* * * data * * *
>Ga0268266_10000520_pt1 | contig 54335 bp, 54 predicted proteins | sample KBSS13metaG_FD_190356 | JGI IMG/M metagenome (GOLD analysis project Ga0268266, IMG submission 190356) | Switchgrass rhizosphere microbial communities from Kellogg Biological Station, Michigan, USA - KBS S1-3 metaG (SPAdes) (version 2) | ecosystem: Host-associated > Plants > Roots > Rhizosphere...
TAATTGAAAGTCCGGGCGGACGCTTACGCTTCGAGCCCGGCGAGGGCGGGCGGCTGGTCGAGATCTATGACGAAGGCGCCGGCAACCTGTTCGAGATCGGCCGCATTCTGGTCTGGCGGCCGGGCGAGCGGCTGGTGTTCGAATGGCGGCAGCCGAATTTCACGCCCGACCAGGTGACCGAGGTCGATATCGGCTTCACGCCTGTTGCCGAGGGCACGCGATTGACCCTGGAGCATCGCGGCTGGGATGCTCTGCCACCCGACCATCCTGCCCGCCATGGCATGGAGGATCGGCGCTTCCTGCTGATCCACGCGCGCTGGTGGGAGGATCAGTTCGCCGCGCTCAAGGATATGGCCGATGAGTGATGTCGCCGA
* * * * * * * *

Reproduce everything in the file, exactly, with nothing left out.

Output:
>Ga0268266_10000520_pt1 | contig 54335 bp, 54 predicted proteins | sample KBSS13metaG_FD_190356 | JGI IMG/M metagenome (GOLD analysis project Ga0268266, IMG submission 190356) | Switchgrass rhizosphere microbial communities from Kellogg Biological Station, Michigan, USA - KBS S1-3 metaG (SPAdes) (version 2) | ecosystem: Host-associated > Plants > Roots > Rhizosphere...
TAATTGAAAGTCCGGGCGGACGCTTACGCTTCGAGCCCGGCGAGGGCGGGCGGCTGGTCGAGATCTATGACGAAGGCGCCGGCAACCTGTTCGAGATCGGCCGCATTCTGGTCTGGCGGCCGGGCGAGCGGCTGGTGTTCGAATGGCGGCAGCCGAATTTCACGCCCGACCAGGTGACCGAGGTCGATATCGGCTTCACGCCTGTTGCCGAGGGCACGCGATTGACCCTGGAGCATCGCGGCTGGGATGCTCTGCCACCCGACCATCCTGCCCGCCATGGCATGGAGGATCGGCGCTTCCTGCTGATCCACGCGCGCTGGTGGGAGGATCAGTTCGCCGCGCTCAAGGATATGGCCGATGAGTGATGTCGCCGA